There exists an additional reason why section 820.2 fails to justify the trial court's order dismissing the complaint. In Johnson, the Supreme Court also held that a public agency must demonstrate that its employee in fact consciously exercised discretion in connection with the negligent acts or omissions charged in order to invoke the "discretionary acts" immunity provisions of Government Code section 820.2. "[T]o be entitled to immunity the state must make a showing that such a policy decision, consciously balancing risks and advantages, took place. The fact that an employee normally engages in `discretionary activity' is irrelevant if, in a given case, the employee did not render a considered decision." ( Johnson, supra, 69 Cal.2d at pp. 794-795, fn. 8.) Such a showing of consciously exercised discretion cannot be made by County through a demurrer to a complaint containing contrary allegations.
Appellants should have had their requested leave to amend in order to allege, if they truthfully may do so, a cause of action grounded upon the failure to warn them before Decedent's release.
B. Liability for Failure to Confine and Medicate Decedent Respondents are immune from liability for failing to confine Decedent.
Government Code section 856, subdivision (a)(1) affords public entities and their employees absolute protection from liability for "any injury resulting from determining in accordance with any applicable enactment. . . . [w]hether to confine a person for mental illness. . . ." (Italics supplied.) However, the immunity is limited in subdivision (b), which states that "[a] public employee is not liable for carrying out with due care a determination described in subdivision (a)." (Italics supplied.) Hence if a public employee makes such an immunized decision, but thereafter carries out that decision without due care, he is liable. Furthermore, subdivision (c)(1) explicitly limits the immunity of subdivision (a): "(c) Nothing in this section exonerates a public employee from liability for injury proximately caused by his negligent or wrongful act or omission in carrying out or failing to carry out: (1) A determination to confine or not to confine a person for mental illness or addiction." (Italics supplied.) Hence section 856 provides immunity only for injuries resulting from the determination whether to confine, but provides for liability when a public employee negligently carries out that determination.
(13) In the case at bench, Appellants seek to amend their complaint to allege that Sheriffs made a determination to confine Decedent for mental illness, but failed to exercise due care in carrying out that determination. Although Appellants do not articulate the authority under which they allege Sheriffs made a "determination" to confine Decedent for mental illness, such allegation can only be grounded on Penal Code section 4011.6, which authorized Sheriffs to transfer Decedent to a facility for 72-hour treatment and evaluation pursuant to section 5150 of the Welfare and Institutions Code. We hold that such allegation will not state a cause of action in view of the immunity granted by section 856.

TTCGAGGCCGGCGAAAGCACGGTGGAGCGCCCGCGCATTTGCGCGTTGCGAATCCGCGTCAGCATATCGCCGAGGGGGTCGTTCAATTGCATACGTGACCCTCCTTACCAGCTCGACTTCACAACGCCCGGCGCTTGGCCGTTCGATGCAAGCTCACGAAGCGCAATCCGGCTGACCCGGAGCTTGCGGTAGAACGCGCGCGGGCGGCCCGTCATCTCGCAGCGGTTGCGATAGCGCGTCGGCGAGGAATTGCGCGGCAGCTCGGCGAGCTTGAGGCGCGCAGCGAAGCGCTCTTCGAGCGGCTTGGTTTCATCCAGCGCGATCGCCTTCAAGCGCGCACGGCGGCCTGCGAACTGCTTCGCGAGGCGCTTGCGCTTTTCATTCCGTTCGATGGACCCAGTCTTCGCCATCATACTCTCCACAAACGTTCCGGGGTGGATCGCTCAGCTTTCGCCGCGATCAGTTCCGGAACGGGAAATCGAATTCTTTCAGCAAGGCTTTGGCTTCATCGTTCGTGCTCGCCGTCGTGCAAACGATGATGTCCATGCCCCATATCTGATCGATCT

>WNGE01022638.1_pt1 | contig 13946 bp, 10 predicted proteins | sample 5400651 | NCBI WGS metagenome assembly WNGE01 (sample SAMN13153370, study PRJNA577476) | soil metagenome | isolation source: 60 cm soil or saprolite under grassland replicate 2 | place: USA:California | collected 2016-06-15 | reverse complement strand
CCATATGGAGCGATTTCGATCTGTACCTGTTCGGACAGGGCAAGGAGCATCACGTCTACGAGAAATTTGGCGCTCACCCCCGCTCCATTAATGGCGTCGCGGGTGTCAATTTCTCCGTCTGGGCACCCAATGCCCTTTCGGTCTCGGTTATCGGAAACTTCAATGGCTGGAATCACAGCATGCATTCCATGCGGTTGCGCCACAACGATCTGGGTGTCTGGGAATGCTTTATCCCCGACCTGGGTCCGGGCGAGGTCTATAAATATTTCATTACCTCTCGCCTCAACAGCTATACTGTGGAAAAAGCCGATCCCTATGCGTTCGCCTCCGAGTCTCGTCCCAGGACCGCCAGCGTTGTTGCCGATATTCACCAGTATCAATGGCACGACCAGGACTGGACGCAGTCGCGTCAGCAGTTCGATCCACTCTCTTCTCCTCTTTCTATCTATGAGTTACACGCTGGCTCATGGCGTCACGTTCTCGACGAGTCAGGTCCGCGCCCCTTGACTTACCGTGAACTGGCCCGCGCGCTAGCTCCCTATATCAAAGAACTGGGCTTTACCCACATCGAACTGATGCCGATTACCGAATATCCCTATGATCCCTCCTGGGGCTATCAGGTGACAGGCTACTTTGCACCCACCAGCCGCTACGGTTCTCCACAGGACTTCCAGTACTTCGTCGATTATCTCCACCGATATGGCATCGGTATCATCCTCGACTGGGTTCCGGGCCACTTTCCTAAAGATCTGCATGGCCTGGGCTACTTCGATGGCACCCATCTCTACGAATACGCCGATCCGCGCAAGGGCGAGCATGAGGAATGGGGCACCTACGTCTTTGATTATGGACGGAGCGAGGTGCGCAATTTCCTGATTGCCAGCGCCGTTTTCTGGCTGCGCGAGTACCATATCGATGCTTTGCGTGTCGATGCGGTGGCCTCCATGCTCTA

Penal Code section 4011.6 provides, in relevant part:
"In any case in which it appears to the person in charge of a county jail . . . that a person in custody in such jail . . . may be mentally disordered, he may cause such prisoner to be taken to a facility for 72-hour treatment and evaluation pursuant to Section 5150 of the Welfare and Institutions Code and he shall inform the facility in writing which shall be confidential, of the reasons that such person is being taken to the facility. The local mental health director or his designee may examine the prisoner prior to transfer to a facility for treatment and evaluation. Thereupon the provisions of Article 1 (commencing with Section 5150), Article 4 (commencing with Section 5250), Article 4.5 (commencing with Section 5260), Article 5 (commencing with Section 5275), Article 6 (commencing with Section 5300), and Article 7 (commencing with Section 5325) of chapter 2 and chapter 3 (commencing with Section 5350) of Part 1 of Division 5 of the Welfare and Institutions Code shall apply to the prisoner.
". . . Where the person in charge of the jail . . . causes the transfer of the prisoner to a 72-hour facility the person shall immediately notify the local mental health director or his designee and each court within the county where the prisoner has a pending proceeding about such transfer; upon notification by the person in charge of the jail or juvenile detention facility the court shall forthwith notify counsel for the prisoner and the prosecuting attorney in the criminal . . . proceedings about such transfer. . . ."
Welfare and Institutions Code section 5150 provides, in relevant part: "When any person, as a result of mental disorder, is a danger to others, or to himself or herself, or gravely disabled, a peace officer . . . may, upon probable cause, take . . . the person into custody and place him or her in a facility designated by the county and approved by the State Department of Mental Health as a facility for 72-hour treatment and evaluation. . . ."